Boston — Governor Charlie Baker today declared October as “Massachusetts Cranberry Month,” continuing the Commonwealth’s support of cranberry farmers and encouraging Massachusetts residents to purchase locally produced cranberry products.
“The cranberry industry is a significant driver for the Massachusetts economy, and the Baker-Polito Administration is proud to build on our longstanding support of the industry at a time when many producers are adjusting to the impacts of ongoing drought conditions,” said Energy and Environmental Affairs Secretary Kathleen Theoharides. “The production of cranberries provides enormous environmental benefits to the Commonwealth and our local growers are true stewards of their land, incorporating the latest in technology and equipment to harvest their fruit in ways that conserves water and protects natural resources.”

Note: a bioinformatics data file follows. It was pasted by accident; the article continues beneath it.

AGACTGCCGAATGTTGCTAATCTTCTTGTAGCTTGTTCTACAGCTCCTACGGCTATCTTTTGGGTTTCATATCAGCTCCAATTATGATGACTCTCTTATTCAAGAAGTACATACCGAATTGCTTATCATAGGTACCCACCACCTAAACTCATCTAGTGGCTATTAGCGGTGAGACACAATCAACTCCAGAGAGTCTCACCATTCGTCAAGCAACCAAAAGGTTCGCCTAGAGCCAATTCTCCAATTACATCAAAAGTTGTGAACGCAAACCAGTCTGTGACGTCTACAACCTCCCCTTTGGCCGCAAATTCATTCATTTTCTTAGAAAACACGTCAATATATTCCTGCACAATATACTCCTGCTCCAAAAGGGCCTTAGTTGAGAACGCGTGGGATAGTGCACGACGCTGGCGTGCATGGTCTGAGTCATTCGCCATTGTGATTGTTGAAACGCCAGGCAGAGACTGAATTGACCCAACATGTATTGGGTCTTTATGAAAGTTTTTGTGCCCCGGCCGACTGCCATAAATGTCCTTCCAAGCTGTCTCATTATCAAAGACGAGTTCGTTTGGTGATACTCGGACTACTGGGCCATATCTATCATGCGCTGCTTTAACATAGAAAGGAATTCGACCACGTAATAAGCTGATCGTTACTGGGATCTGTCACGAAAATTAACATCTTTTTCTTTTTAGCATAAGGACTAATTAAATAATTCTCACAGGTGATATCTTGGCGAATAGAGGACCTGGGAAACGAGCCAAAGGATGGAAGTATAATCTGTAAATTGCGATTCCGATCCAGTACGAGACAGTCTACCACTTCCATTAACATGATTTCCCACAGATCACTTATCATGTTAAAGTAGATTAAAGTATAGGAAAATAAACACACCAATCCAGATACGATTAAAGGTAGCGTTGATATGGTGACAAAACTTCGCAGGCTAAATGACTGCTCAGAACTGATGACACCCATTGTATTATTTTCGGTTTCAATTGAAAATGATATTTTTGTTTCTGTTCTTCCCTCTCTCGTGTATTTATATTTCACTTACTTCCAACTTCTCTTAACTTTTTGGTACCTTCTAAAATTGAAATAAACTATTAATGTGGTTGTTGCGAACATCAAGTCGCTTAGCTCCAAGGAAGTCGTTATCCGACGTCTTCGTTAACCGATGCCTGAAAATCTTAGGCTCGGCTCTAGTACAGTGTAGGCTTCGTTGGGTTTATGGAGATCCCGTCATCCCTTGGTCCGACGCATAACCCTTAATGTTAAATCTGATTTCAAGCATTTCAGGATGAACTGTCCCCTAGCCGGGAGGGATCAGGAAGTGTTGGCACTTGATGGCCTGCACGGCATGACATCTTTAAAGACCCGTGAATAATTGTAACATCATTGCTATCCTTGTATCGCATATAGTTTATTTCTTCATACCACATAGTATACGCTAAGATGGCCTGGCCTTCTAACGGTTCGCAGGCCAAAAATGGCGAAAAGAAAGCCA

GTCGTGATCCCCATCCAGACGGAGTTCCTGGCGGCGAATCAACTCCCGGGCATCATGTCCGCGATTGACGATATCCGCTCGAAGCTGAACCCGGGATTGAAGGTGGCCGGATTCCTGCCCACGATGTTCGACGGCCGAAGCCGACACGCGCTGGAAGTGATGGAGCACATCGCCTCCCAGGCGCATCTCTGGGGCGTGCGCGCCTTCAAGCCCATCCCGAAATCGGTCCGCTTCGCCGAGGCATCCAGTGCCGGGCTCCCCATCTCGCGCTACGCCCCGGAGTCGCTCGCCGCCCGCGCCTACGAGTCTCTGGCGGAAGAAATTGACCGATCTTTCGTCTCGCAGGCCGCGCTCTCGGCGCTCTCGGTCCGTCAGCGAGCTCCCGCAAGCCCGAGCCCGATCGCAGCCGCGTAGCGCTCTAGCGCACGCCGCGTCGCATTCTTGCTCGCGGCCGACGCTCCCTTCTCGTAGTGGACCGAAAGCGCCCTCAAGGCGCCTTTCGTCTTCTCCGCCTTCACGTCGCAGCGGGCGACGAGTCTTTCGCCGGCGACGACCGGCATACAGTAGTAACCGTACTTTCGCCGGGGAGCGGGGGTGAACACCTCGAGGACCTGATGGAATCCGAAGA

Massachusetts is the oldest cranberry growing region in the country. Today, there are approximately 13,300 acres of commercial cranberry bogs in the state, primarily in Plymouth, Bristol, and Barnstable counties. In 2019, the total value of utilized Massachusetts cranberry production was approximately $64.8 million. Cranberries represent the top commercial crop grown in the Commonwealth, producing nearly 23% of the nation’s cranberry supply.